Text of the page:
The following piece was originally published in the February 2015 issue of Féte Greenville. Since that issue did not survive the evolution of the Interweb, I am bringing it back to life here.
Every group of friends has that one guy. You know the one… the friend that will say things that, no matter how ridiculous it sounds, you know they are serious. If they say they want to do something stupid, it means that they are going to something stupid and you are probably going to do it with them.
Turning to my circle of friends, let us call this guy “Keith” - mostly because that is his real name. He knows he is That Guy and is just fine with it, so there’s no reason to change his name for this. Plus, he regards reading for entertainment as physically offensive so he will not even know this story was told publicly unless his wife rats me out.
If any other friend had sent me the text I received on a Wednesday in January, I would have written them off as drunk or in an otherwise altered mental state. From Keith, however, a 9:39 AM text from his office is indicative of a legitimate proposal that would have to be answered.
“I challenge you to a 40 yard dash this weekend! Best two out of three!”
And so it came to pass that on the following Sunday, Keith, myself, and our friends Dan and Chad found ourselves and our families at the neighborhood middle school track. Typically if the four of us were together on a Sunday afternoon it would be in the presence of bar stools and sporting events where our involvement was limited to spectator status. This Sunday, on the other hand, found us preparing to do something that no beer drinking, approaching-the-age-of- 40 group of guys should ever consider… we were going to compete in a 40 yard dash, best two out of three.
Unlike a lot of things dreamed up and organized by dudes, the afternoon was actually well executed. We all showed up reasonably close to the start time despite three of the families in attendance suffering from more-than-one-child syndrome. Without any prior planning or discussion we managed to coordinate to look like fools for this event. I commandeered some spandex shorts from a female neighbor, Keith apparently raided a Goodwill specializing in 1970’s athletic apparel, and Dan showed up in his high school AND middle school letter jackets to project an aura of athletic accomplishment.
None of us actually brought a tape measure or means of establishing start and finish points that were 40 yards apart but that is beside the point.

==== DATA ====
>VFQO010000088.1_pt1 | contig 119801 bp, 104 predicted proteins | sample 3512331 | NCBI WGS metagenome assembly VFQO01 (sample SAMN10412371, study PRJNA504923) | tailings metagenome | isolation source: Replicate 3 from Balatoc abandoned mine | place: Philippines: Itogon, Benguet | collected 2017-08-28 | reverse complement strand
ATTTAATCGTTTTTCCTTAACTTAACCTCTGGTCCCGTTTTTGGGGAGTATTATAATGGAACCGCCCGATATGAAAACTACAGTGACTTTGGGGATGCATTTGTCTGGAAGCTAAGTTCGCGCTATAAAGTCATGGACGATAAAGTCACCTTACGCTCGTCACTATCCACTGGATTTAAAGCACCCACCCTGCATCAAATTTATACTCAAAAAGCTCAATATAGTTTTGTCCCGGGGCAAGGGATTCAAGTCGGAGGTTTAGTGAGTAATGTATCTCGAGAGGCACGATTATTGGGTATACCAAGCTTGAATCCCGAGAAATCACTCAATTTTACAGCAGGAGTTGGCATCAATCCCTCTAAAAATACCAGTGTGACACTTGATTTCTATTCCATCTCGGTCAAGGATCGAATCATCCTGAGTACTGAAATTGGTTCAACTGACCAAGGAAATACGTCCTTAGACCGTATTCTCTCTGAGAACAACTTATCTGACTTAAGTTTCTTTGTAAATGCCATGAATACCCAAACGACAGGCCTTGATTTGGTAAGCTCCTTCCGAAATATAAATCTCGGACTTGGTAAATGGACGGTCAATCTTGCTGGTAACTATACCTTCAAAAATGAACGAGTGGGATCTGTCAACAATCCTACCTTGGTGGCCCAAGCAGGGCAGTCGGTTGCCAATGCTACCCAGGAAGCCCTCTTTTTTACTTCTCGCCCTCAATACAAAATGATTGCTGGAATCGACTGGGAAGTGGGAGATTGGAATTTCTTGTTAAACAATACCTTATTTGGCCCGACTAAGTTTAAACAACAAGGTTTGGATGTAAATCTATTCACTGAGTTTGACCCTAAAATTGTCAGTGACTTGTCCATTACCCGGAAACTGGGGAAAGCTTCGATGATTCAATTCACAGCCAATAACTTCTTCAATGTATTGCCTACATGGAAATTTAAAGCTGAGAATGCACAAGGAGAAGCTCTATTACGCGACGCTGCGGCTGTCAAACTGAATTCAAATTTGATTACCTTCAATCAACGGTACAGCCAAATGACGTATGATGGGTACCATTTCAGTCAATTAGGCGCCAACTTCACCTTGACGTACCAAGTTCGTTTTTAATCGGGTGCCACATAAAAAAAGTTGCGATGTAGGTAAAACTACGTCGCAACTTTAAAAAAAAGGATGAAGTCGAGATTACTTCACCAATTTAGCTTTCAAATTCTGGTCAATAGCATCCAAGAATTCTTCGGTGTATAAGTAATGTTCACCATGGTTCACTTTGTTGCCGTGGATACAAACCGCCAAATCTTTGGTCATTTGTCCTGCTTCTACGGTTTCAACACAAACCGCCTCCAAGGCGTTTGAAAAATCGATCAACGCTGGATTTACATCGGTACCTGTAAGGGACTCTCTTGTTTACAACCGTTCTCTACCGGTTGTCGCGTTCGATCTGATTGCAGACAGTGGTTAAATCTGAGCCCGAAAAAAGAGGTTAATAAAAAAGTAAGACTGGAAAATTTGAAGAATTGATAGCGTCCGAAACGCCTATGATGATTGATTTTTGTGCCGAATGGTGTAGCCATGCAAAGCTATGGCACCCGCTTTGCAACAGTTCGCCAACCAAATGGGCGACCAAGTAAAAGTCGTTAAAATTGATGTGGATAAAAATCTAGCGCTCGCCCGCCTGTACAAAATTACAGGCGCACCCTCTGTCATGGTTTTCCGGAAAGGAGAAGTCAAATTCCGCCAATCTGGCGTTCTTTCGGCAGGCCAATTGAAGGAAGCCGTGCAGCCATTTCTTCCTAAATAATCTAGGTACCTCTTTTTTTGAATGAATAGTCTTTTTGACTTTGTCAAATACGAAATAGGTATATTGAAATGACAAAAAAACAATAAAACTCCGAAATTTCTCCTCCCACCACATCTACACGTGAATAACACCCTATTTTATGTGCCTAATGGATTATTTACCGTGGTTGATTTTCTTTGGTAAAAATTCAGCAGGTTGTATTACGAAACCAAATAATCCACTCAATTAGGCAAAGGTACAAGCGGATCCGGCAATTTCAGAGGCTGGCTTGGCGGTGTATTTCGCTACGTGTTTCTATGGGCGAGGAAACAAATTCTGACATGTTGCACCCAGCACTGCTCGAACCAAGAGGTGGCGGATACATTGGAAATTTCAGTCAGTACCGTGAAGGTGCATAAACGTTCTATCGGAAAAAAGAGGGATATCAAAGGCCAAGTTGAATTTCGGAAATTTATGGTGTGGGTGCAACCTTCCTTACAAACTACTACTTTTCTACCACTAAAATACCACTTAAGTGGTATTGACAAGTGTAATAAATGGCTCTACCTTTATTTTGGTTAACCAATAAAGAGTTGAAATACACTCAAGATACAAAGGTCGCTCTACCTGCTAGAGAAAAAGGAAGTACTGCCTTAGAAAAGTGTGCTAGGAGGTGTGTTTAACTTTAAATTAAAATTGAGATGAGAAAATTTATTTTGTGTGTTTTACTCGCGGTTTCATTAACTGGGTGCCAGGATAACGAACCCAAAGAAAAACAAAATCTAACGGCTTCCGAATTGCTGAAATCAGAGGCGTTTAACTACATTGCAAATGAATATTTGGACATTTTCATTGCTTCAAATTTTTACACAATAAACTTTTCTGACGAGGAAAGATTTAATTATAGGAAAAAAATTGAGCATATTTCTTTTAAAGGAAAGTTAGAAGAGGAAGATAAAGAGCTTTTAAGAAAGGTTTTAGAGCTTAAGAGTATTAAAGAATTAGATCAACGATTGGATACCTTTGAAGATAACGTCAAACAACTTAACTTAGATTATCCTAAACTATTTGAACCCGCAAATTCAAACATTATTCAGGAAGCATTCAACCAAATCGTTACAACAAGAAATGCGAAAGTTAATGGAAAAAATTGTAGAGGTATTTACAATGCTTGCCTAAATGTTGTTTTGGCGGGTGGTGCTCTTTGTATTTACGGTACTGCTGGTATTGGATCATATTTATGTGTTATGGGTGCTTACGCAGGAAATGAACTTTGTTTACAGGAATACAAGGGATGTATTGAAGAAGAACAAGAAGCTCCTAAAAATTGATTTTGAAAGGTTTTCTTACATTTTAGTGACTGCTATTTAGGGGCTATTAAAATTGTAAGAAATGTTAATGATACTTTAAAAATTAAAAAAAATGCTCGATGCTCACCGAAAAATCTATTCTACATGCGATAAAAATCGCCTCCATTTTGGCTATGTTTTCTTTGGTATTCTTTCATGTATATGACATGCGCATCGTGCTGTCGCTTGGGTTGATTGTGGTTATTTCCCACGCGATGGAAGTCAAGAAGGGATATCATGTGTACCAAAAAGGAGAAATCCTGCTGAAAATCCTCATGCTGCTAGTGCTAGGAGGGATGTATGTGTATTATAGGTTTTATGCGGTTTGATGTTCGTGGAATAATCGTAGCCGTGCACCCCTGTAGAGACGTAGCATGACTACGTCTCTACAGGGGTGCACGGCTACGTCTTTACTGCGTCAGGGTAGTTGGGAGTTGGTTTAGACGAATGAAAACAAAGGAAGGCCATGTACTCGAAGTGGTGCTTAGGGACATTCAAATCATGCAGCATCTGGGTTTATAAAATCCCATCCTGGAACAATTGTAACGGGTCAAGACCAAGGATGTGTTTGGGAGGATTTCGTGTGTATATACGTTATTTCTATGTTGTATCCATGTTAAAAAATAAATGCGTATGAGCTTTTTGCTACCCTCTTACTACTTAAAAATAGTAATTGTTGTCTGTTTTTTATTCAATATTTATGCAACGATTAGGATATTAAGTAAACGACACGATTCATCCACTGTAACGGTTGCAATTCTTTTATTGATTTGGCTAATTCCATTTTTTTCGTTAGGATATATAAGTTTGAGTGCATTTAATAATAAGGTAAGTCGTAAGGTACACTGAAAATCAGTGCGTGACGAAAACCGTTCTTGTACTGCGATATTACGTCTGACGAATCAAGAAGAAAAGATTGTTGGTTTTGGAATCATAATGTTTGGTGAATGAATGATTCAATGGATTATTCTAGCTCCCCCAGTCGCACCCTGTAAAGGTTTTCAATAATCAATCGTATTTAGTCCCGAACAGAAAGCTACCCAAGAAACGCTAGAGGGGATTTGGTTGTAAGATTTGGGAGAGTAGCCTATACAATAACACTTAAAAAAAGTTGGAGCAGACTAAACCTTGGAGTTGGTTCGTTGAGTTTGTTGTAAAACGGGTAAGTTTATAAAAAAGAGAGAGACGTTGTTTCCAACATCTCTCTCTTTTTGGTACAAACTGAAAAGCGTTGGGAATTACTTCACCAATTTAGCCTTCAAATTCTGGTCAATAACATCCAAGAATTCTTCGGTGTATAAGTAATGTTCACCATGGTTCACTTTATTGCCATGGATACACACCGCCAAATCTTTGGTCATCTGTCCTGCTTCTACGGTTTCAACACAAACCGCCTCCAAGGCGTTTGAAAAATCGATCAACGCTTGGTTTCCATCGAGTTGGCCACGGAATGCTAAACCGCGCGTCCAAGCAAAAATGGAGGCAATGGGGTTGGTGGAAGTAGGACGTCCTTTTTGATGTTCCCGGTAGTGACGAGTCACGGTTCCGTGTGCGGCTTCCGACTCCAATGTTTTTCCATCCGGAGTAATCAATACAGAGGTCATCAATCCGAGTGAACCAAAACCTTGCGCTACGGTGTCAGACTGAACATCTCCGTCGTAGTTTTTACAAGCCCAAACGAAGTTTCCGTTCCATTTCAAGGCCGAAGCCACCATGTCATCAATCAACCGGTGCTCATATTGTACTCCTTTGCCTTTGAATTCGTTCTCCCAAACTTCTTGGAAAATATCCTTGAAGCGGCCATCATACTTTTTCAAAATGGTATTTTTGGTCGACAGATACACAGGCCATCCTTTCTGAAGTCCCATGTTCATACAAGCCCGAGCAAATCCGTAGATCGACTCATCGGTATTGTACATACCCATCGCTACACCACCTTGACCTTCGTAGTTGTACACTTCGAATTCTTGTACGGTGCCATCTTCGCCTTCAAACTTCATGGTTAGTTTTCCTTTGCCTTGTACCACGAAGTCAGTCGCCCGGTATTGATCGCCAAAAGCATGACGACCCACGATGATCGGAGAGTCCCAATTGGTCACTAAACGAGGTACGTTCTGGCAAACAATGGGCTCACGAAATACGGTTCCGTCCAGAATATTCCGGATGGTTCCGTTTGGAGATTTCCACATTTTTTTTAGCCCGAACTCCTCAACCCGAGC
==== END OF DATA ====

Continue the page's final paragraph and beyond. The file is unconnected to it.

We stretched and made guesses at which one of us was going to, at a minimum, pull a muscle or, more likely, injure themselves to the point of missing a few days of work. We agreed on the official start and finish points marked by a water bottle and pair of shoes. We lined up to race and then waited patiently while our wives searched their phones for an “app that would make a sound like a starter pistol” until someone convinced them that “on your mark, get set, go” was still a valid method for starting a race. Eventually we ran.
Everything is life should be viewed as a learning experience and there were some interesting lessons to be found in this little event.
The first lesson is that Keith knew what he was doing when he planned this whole thing. The shortest legs of the group and the body of a 38 year old father of two are a clever disguise but the truth is that the little bastard is fast. If the two of us ever find ourselves running from the police or a wild animal, I will be the one that goes to jail or gets eaten. Of this, I am certain.
Personally, I was disappointed to not take home top honors but I held down the second place spot two out of three races. For some, this earns me the title of “first loser” but I prefer to think of myself as “a solid number two”. I might start training in secret, not to improve my health, physique, or lifespan, but to really stick it to those guys the next time we do something this absurd.
Also, we were correct in our assumption that someone would get injured. Chad limped to the sideline after the second race, excusing himself with a knee injury. He later suggested that if we were to seek other forms of athletic competition, they should be feats of strength or, preferably, something like drawing.
Most importantly, we learned that the most memorable events can be borne out of a ridiculous idea. Unlike many absurd ideas we often have in groups, this one did not result in any risk of jail or serious bodily harm beyond strained hamstrings. Instead, it was a fun way to spend an afternoon with friends, do something quite a bit different than we usually do and, to our wives’ delight, embarrass ourselves in front of our families. For that, we all need to be glad that every group has a Keith because things would be a little less fun without one.